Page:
Gasoline pipeline blast could raise pump prices in Southeast

HELENA, Ala. (AP) — A fatal explosion has shut down a pipeline supplying gasoline to millions of people across the Southeast – the second accident and shutdown in two months – raising the specter of another round of gas shortages and price increases.

It happened when a dirt-moving track hoe struck the pipeline, ignited gasoline and sparked a blast Monday, killing one worker and injuring five others, Georgia-based Colonial Pipeline said. Flames and thick black smoke continued to soar today, and firefighters built an earthen berm to contain the burning fuel.

The explosion happened not far from where the Colonial pipeline sprung a leak and spilled 252,000 to 336,000 gallons of gasoline in September. After the leak, the company used one of the Colonial's two main lines to move gasoline through as it made repairs, but it still led to days of dry pumps and higher gas prices in Alabama, Georgia, Tennessee and the Carolinas while repairs were made.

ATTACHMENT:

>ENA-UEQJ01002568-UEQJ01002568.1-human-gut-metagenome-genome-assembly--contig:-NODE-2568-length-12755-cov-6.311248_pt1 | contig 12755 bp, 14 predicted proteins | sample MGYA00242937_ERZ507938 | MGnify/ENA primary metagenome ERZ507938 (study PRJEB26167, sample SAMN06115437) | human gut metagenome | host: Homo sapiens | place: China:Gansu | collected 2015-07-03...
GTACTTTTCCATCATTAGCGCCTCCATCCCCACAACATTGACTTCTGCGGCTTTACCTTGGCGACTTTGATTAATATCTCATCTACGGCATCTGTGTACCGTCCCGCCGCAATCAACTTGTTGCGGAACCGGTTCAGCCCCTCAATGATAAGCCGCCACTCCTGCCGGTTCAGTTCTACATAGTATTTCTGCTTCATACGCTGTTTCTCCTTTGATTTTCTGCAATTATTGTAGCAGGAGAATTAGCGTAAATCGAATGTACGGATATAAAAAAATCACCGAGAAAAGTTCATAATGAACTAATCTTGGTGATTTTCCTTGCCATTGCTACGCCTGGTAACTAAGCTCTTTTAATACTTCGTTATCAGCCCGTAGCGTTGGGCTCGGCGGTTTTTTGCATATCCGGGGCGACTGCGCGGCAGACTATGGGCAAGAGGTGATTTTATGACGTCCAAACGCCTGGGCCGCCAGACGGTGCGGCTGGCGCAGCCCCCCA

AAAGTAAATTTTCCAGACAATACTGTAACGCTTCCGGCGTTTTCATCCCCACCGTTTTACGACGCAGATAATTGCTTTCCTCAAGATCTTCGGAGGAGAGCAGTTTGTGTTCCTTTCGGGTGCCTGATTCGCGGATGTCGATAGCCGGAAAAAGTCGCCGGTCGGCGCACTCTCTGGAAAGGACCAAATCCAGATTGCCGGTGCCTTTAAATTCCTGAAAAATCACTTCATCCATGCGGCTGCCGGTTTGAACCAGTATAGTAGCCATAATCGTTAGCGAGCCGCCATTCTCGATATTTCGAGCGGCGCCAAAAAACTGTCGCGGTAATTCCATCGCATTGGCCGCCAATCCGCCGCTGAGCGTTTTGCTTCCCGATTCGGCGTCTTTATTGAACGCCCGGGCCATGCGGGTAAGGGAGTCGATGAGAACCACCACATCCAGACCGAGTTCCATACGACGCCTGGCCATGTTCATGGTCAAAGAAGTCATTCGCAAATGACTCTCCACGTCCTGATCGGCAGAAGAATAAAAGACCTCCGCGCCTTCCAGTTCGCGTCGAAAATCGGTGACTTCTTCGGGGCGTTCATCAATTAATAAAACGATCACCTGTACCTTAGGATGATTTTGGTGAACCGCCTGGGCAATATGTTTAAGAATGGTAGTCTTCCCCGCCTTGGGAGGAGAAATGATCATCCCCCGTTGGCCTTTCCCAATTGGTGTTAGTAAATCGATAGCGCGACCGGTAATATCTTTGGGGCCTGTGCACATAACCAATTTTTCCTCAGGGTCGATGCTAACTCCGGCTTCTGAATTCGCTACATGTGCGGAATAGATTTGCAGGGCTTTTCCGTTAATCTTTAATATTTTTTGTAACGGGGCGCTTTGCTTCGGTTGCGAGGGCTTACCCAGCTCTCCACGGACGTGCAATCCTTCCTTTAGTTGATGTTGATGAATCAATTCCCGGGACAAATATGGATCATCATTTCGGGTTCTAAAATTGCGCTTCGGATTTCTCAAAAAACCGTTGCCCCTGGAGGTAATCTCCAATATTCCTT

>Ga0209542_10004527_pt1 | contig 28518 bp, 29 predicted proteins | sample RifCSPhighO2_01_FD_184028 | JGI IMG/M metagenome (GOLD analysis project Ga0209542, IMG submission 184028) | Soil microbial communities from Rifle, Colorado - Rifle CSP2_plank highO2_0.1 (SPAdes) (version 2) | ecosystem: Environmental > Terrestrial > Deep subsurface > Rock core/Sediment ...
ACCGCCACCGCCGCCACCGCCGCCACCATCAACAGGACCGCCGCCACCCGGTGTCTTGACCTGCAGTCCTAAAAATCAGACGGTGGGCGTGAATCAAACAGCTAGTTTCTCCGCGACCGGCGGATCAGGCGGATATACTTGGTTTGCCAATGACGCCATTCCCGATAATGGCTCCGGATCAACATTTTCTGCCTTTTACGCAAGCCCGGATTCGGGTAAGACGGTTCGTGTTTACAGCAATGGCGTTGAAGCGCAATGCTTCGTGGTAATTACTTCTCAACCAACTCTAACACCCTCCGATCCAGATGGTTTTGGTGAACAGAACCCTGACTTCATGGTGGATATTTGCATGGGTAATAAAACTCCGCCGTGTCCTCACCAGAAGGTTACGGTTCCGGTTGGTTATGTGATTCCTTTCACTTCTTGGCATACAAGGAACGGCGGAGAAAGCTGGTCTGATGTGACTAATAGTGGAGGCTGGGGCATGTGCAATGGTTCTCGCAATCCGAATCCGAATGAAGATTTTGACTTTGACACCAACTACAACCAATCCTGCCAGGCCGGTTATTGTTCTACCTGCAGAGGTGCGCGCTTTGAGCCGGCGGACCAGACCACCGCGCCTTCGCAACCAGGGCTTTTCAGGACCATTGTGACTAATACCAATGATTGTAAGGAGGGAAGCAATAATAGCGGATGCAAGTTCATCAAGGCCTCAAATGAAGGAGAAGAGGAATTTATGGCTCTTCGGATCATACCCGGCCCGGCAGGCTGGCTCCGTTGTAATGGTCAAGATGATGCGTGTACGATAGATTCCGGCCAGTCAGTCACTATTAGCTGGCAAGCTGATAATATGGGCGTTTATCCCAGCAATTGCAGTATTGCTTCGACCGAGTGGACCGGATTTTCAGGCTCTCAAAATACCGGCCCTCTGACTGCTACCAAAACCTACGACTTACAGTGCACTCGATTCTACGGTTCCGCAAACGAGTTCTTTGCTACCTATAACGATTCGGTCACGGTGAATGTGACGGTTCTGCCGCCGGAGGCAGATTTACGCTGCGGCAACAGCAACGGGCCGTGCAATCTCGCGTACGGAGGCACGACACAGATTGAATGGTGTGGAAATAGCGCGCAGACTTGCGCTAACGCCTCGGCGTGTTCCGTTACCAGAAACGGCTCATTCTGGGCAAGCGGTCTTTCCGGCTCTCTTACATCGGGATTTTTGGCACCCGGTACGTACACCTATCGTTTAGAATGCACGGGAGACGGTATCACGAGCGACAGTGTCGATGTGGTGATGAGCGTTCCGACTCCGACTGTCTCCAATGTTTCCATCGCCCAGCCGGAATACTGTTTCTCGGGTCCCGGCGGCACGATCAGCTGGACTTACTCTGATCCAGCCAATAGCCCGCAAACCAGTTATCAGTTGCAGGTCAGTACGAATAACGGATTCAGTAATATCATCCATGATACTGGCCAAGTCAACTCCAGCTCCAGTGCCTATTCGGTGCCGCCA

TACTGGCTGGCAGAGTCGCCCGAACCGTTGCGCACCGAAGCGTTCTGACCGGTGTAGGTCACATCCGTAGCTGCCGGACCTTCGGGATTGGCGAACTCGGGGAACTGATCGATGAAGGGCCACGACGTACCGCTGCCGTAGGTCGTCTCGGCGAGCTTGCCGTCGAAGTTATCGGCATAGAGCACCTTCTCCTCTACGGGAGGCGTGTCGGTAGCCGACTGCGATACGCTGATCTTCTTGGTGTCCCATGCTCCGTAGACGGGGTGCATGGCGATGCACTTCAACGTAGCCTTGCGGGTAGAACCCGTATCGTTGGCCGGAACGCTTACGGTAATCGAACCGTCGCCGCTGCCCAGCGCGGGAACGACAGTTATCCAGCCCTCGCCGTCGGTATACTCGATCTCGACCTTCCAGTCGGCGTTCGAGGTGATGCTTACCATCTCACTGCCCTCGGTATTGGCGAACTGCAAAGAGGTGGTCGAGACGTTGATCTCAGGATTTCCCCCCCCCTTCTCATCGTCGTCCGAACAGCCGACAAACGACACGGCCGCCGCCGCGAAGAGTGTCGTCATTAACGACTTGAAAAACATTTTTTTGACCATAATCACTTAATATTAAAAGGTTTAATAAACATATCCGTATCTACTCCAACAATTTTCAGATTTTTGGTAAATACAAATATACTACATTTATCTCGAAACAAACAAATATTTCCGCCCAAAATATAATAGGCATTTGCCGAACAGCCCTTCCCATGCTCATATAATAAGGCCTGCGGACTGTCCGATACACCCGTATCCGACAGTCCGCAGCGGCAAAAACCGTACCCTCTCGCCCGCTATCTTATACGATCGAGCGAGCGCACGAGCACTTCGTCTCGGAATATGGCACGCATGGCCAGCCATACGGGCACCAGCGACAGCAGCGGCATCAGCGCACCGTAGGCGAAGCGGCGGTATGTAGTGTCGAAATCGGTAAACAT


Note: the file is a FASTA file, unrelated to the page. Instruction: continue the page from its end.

The Colonial pipeline provides nearly 40 percent of the region's gasoline and usually runs at or near full capacity. Together the Colonial's two lines carry more than 2 million barrels of fuel a day.

By midday today, Colonial Pipeline said it was able to restart the second of its two main lines, which carries diesel fuel and jet fuel. However, the company added that it anticipates the main gasoline line will be closed the rest of this week.

The severity of the situation will depend on how long the still-closed gasoline pipeline remains closed – whether it's a few days or a few weeks, AAA spokesman Mark Jenkins said.

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